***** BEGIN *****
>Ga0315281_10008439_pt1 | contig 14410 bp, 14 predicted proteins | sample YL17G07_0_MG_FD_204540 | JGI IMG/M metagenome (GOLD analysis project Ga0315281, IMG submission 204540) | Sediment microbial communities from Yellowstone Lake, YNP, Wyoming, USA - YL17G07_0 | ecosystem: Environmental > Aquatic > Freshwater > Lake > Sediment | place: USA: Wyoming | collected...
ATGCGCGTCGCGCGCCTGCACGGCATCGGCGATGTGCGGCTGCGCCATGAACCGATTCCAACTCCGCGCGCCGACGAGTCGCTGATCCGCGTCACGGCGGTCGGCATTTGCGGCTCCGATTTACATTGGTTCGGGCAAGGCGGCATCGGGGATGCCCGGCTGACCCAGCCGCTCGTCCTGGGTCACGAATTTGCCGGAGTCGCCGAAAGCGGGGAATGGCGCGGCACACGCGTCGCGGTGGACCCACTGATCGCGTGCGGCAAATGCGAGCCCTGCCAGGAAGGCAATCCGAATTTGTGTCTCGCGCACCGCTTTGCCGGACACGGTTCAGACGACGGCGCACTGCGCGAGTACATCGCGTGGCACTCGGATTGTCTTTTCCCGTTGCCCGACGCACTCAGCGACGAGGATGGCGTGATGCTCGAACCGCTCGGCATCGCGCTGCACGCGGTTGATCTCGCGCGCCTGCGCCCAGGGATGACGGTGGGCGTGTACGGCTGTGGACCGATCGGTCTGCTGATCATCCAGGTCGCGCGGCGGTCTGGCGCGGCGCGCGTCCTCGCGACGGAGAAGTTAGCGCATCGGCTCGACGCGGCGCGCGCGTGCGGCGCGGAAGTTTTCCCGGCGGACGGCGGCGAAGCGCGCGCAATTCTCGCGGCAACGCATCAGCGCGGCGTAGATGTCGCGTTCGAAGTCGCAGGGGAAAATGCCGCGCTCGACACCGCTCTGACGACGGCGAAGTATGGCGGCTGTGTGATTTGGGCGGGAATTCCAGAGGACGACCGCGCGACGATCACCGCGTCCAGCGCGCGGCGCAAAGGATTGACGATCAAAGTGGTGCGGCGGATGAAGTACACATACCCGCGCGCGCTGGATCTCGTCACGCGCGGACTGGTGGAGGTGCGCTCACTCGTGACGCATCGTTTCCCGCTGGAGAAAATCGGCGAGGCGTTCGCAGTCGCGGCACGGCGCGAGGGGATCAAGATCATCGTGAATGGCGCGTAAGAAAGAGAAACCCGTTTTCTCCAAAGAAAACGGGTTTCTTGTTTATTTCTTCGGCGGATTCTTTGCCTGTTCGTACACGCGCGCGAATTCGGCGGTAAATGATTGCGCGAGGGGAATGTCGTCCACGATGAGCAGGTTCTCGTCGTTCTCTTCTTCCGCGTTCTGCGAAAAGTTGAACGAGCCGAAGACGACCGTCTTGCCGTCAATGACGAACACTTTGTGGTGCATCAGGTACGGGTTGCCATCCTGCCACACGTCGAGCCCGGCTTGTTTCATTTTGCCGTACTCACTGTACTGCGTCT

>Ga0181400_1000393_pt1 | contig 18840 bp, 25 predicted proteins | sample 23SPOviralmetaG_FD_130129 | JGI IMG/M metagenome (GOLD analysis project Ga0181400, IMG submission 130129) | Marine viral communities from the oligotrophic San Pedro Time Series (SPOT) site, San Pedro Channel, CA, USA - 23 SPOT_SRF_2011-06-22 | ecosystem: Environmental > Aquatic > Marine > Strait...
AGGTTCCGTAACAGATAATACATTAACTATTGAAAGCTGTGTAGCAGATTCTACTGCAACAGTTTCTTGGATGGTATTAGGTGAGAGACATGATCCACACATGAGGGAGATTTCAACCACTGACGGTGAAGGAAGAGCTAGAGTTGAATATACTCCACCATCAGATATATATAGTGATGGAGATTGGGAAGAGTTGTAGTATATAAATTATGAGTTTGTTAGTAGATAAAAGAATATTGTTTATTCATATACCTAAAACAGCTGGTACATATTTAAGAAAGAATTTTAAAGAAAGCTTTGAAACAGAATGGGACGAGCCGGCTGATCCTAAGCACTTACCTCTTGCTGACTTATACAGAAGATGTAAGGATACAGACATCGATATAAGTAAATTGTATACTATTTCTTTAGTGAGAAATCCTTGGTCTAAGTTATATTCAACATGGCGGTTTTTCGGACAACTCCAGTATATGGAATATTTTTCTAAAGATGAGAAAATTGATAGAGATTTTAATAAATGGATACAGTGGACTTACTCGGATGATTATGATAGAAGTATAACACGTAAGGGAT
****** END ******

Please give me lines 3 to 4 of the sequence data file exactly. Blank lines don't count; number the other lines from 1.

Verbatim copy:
>Ga0181400_1000393_pt1 | contig 18840 bp, 25 predicted proteins | sample 23SPOviralmetaG_FD_130129 | JGI IMG/M metagenome (GOLD analysis project Ga0181400, IMG submission 130129) | Marine viral communities from the oligotrophic San Pedro Time Series (SPOT) site, San Pedro Channel, CA, USA - 23 SPOT_SRF_2011-06-22 | ecosystem: Environmental > Aquatic > Marine > Strait...
AGGTTCCGTAACAGATAATACATTAACTATTGAAAGCTGTGTAGCAGATTCTACTGCAACAGTTTCTTGGATGGTATTAGGTGAGAGACATGATCCACACATGAGGGAGATTTCAACCACTGACGGTGAAGGAAGAGCTAGAGTTGAATATACTCCACCATCAGATATATATAGTGATGGAGATTGGGAAGAGTTGTAGTATATAAATTATGAGTTTGTTAGTAGATAAAAGAATATTGTTTATTCATATACCTAAAACAGCTGGTACATATTTAAGAAAGAATTTTAAAGAAAGCTTTGAAACAGAATGGGACGAGCCGGCTGATCCTAAGCACTTACCTCTTGCTGACTTATACAGAAGATGTAAGGATACAGACATCGATATAAGTAAATTGTATACTATTTCTTTAGTGAGAAATCCTTGGTCTAAGTTATATTCAACATGGCGGTTTTTCGGACAACTCCAGTATATGGAATATTTTTCTAAAGATGAGAAAATTGATAGAGATTTTAATAAATGGATACAGTGGACTTACTCGGATGATTATGATAGAAGTATAACACGTAAGGGAT